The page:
The design of using variable-length node-ids as the document identifiers was done by Wolfgang Meier of the project. There are many people now using this design today. I will be following up this posting with some case studies of how people are using this in several areas, both in the government sector, library metadata and document search and retrieval.

Since there are so many people using this same problem-solution pair, that like all good patterns, it deserves its own name. XLucene (with no embedded dash) can be picked up by search engines and we can all start to share design experience and solutions. This is why the Open Source model really is superior to closed systems. Knowledge just travels faster once the memes are created.

I will also be presenting more details on the general topic of Structured Search and XLucene at the Enterprise Information Management Conference in Toronto next Tuesday, Sept 21st.

Monday, August 30, 2010

What Makes a Good Solution Architect?

A recruiter friend of mine was looking for a senior "Solution Architect" and needed some help setting up a screening interview. Here is what I told him.

I look for solid experience in a diversity of solution. There are just too many people that think that HTML/Objects and RDBMS systems are the only tools in your architect's toolkit.

Here is what I suggested the interview questions would be like:

Consider the following application architectures:

  1. Ruby on Rails on a relational database
  2. XRX on a native XML database
  3. A Java Client on J2EE app server using JMS
  4. A JQuery client on an OLAP database

A senior "Solution Architect" should be able to compare the pros and cons of each system and describe how they have used each of these architectures to build solutions and give organizations a competitive advantage. I also drill down into their understanding of search and retrieval and natural language processing.

As a bonus question, I would ask how each architecture would impact an organization's business strategy and to what extent business units could be empowered to build their own applications with minimal training and little or no need for IT involvement.

Most good solution architects should have experience with 3 out of 4 solution architectures but very few usually have a strong MBA-type background to understand how solution architectures impact business strategy. And if you find anyone that has built systems with all for and has an MBA you have a serious senior solution architect. Hire them!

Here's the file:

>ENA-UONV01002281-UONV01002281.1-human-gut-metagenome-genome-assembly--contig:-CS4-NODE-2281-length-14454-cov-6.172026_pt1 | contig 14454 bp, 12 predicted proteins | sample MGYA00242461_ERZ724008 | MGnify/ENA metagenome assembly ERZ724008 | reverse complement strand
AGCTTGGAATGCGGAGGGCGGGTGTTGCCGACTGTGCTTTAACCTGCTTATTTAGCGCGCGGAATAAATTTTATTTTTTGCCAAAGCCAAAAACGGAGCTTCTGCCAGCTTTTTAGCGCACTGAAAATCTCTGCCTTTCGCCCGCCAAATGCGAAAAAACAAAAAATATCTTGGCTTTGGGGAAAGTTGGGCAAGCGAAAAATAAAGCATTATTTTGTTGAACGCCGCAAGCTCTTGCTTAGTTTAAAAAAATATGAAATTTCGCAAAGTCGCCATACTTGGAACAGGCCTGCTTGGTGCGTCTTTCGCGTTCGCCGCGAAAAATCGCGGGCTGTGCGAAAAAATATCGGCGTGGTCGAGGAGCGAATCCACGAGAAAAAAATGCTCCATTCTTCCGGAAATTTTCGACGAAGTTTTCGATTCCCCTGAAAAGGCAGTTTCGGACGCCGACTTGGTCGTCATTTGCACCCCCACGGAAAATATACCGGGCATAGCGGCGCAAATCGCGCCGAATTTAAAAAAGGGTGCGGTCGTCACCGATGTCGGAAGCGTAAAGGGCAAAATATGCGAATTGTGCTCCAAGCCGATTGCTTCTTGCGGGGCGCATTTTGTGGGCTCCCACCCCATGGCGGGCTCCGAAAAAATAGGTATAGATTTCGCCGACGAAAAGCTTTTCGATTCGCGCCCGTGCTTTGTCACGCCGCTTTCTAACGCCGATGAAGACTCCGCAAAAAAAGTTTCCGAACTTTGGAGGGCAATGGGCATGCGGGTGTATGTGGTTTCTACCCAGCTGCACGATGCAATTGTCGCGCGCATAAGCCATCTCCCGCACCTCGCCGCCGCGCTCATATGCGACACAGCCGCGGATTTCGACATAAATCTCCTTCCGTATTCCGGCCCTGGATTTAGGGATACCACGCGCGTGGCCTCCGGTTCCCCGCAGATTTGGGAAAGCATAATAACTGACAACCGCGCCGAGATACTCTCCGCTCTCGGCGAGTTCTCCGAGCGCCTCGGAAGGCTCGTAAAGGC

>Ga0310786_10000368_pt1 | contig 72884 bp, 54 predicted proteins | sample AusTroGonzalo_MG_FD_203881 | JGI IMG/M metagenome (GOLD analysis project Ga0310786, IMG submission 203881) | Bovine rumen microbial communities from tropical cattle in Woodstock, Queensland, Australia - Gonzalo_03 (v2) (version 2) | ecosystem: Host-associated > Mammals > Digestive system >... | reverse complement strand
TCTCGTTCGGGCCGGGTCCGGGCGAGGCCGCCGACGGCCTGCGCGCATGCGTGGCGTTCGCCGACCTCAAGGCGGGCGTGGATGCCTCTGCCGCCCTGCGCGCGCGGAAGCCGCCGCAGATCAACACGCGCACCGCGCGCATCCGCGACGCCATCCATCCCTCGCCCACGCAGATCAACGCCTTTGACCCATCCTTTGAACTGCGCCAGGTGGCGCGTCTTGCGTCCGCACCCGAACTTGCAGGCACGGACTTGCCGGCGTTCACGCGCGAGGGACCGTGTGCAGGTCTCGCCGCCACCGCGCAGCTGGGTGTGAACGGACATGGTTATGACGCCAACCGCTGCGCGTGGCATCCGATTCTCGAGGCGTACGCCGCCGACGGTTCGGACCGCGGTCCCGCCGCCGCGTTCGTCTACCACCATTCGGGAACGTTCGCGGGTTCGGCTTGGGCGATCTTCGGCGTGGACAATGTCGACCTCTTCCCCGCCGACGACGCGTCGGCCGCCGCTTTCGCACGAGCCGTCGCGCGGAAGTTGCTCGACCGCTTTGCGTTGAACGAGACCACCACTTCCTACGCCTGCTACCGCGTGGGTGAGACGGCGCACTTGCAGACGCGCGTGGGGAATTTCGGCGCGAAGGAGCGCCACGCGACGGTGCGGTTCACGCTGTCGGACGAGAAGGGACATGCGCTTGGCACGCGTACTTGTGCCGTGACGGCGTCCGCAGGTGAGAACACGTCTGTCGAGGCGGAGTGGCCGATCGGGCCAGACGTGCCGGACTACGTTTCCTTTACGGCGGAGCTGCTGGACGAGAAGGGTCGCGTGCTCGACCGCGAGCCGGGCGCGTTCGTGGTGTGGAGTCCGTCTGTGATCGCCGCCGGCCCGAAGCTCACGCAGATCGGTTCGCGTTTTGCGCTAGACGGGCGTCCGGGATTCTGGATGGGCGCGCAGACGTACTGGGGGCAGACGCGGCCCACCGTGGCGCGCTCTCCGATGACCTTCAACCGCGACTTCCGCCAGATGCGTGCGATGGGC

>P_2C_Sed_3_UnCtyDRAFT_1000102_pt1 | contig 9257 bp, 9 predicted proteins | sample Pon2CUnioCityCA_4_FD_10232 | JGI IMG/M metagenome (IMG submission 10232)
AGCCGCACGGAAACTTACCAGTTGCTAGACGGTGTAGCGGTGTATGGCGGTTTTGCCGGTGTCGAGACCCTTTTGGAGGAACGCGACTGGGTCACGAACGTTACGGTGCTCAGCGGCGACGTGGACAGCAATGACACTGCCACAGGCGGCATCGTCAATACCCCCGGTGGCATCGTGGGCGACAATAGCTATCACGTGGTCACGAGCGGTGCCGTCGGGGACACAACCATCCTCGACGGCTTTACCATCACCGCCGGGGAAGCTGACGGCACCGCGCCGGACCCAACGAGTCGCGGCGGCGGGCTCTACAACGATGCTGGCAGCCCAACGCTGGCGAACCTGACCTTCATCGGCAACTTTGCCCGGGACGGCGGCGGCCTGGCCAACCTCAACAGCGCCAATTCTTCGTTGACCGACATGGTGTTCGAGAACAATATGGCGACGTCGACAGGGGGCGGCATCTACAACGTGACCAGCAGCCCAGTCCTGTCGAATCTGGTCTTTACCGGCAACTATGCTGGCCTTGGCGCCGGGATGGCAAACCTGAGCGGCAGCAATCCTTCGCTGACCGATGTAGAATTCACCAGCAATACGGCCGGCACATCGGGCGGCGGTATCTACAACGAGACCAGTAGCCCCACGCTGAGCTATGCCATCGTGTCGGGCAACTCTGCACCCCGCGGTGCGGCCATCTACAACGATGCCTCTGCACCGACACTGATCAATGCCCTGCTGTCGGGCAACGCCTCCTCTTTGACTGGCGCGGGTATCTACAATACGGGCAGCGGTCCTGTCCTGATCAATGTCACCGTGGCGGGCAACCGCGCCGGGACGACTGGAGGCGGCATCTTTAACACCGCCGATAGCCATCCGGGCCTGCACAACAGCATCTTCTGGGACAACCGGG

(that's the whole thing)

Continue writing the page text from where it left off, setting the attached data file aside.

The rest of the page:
Friday, July 02, 2010

Impressions of SemTech 2010

Two weeks ago I attended my fifth Semantic Technology conference in San Francisco. It was a great conference! This is my fifth time attending the conference and I plan to attend in the future! My biggest dilemma was which session to attend. At times there were as many as eight concurrent sessions going on.

There were a few big trends that I spotted.

The use of RDFa to annotate web pages using semantically precise elements was clearly a big trend. Jay Myer of BestBuy described how the BestBuy sales went up 30% when they added RDFa tags to their product pages. Although many search engines are not transparent about their use of RDFa tags in page rankings, Jay’s results should make it clear that this strategy works.

Jay told a great story about how hard it was to find a fridge that met his specific criteria: black with a specific size etc. using a keyword-based search engine. The semantic web will change all of this!

The big factor here is Martin Hepps GoodRelations ontology for products and services. This can really bring the Semantic Web to the masses. Finally a way to code the hours of operation for your store so that you can use Siri to ask "What Sushi Restrauants are Open at 10pm Near Here"

There were also a lot of sessions on LinkedData and specifically on LinkedData in the government area. Jim Heldler and his students at RPI are scraping every data set on and converting them all to RDF and storing them in a huge triple store.

Jim also provided one of the best sound-bites from the conference:

“Get AWAY from the Table”